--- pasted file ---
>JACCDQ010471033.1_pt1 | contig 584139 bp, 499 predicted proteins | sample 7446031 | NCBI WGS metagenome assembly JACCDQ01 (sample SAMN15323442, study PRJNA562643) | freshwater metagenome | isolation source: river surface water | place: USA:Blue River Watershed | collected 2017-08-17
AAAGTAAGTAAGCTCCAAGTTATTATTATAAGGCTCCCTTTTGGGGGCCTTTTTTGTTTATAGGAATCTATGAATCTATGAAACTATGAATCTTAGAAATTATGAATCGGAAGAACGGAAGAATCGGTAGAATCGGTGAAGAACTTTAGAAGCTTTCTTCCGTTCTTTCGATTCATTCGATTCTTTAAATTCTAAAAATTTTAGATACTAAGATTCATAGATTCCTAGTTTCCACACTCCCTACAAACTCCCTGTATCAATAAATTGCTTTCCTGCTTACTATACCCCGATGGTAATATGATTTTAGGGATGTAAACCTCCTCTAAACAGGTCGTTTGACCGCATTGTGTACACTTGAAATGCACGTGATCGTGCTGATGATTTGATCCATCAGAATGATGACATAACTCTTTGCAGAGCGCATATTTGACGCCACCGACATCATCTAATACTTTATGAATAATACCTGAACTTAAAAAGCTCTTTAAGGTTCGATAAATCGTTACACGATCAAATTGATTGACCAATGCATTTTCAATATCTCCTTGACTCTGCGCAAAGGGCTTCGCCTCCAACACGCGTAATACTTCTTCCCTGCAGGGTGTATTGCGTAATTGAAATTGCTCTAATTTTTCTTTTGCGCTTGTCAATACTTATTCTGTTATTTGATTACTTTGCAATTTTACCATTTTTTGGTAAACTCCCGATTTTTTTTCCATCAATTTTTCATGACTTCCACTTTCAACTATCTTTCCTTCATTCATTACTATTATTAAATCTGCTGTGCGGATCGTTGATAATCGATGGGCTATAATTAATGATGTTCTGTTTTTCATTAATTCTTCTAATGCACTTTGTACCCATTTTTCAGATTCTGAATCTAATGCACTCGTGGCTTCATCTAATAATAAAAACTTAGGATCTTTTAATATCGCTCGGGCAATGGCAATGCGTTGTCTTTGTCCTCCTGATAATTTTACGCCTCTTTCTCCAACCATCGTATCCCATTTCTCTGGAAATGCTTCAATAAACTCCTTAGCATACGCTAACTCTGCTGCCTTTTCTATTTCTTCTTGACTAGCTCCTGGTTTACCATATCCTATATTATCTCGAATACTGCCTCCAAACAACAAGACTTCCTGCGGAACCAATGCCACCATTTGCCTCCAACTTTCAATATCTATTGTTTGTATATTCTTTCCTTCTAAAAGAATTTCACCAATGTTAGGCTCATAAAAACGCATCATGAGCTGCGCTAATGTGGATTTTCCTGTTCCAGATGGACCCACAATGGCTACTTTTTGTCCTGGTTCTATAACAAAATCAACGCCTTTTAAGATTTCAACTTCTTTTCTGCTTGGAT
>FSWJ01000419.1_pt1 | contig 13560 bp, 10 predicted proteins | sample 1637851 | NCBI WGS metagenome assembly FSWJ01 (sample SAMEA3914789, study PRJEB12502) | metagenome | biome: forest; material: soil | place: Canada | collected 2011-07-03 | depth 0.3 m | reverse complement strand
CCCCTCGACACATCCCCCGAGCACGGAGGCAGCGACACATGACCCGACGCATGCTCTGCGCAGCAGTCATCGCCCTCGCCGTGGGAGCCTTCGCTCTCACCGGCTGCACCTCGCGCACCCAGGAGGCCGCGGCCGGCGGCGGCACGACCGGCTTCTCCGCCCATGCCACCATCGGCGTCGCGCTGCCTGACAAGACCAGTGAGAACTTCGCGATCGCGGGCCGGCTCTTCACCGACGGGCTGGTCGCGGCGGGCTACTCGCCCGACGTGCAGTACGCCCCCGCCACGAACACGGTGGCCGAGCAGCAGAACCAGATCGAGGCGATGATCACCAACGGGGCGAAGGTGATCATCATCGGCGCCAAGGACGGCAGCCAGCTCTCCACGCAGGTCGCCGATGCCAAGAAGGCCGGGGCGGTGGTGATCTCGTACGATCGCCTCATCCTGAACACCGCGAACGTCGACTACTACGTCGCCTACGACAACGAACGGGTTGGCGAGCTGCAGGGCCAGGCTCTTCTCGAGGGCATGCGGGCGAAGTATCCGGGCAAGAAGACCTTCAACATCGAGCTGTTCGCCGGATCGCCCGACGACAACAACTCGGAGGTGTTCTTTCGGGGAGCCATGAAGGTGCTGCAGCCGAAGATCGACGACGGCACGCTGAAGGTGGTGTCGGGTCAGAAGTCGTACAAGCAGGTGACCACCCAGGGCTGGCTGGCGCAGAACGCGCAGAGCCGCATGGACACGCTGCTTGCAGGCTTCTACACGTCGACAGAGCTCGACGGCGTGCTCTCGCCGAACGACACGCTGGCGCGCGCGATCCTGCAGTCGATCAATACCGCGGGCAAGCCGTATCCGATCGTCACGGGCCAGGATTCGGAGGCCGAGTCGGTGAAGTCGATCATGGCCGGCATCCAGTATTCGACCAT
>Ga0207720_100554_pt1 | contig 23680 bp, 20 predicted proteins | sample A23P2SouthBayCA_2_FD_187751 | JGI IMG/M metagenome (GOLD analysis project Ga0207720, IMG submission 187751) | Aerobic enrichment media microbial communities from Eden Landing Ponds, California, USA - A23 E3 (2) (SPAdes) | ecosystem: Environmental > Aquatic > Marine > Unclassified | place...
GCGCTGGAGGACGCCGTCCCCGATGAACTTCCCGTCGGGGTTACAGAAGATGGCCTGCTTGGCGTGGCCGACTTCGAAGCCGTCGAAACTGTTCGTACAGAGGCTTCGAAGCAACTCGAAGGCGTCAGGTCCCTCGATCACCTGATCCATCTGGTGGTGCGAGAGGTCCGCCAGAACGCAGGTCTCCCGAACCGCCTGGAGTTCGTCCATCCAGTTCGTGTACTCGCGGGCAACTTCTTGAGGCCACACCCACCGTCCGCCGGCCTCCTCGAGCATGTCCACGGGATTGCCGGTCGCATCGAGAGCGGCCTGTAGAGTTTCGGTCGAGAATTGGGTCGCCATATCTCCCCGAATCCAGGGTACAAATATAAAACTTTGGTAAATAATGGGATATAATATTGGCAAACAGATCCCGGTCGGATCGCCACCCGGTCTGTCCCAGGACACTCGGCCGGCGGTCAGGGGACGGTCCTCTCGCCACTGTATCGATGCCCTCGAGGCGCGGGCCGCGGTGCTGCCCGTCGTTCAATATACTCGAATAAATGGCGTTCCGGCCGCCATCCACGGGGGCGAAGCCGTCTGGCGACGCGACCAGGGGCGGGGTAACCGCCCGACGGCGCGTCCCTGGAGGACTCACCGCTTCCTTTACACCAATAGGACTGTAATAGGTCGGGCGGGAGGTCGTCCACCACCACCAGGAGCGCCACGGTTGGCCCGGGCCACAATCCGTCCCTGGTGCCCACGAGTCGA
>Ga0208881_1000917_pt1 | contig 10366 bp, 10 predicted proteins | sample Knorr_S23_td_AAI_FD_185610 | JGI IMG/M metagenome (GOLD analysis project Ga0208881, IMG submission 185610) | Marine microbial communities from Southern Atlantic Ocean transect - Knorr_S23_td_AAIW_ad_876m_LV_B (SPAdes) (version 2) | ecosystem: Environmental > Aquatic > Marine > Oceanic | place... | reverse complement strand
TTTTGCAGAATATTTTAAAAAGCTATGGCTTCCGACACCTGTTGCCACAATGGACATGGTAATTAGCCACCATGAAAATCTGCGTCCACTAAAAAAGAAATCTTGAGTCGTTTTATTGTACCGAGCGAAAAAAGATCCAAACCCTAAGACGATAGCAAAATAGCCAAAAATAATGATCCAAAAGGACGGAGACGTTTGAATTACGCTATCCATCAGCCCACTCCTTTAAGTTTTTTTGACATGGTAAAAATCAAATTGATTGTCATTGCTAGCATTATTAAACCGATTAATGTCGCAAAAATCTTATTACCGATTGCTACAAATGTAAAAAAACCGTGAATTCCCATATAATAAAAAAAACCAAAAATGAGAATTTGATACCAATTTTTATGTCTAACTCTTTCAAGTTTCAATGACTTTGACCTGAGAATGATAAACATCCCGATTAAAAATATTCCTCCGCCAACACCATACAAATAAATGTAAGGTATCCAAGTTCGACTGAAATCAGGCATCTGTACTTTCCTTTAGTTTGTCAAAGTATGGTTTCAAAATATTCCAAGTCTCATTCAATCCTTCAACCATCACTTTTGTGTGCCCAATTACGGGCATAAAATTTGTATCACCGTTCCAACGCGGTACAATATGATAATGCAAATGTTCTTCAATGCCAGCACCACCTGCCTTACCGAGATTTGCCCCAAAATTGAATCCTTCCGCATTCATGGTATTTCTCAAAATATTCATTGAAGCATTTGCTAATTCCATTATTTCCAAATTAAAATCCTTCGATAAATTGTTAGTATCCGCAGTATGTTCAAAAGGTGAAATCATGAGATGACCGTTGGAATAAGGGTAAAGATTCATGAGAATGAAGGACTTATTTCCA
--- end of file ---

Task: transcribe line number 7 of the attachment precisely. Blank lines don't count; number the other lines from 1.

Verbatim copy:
>Ga0208881_1000917_pt1 | contig 10366 bp, 10 predicted proteins | sample Knorr_S23_td_AAI_FD_185610 | JGI IMG/M metagenome (GOLD analysis project Ga0208881, IMG submission 185610) | Marine microbial communities from Southern Atlantic Ocean transect - Knorr_S23_td_AAIW_ad_876m_LV_B (SPAdes) (version 2) | ecosystem: Environmental > Aquatic > Marine > Oceanic | place... | reverse complement strand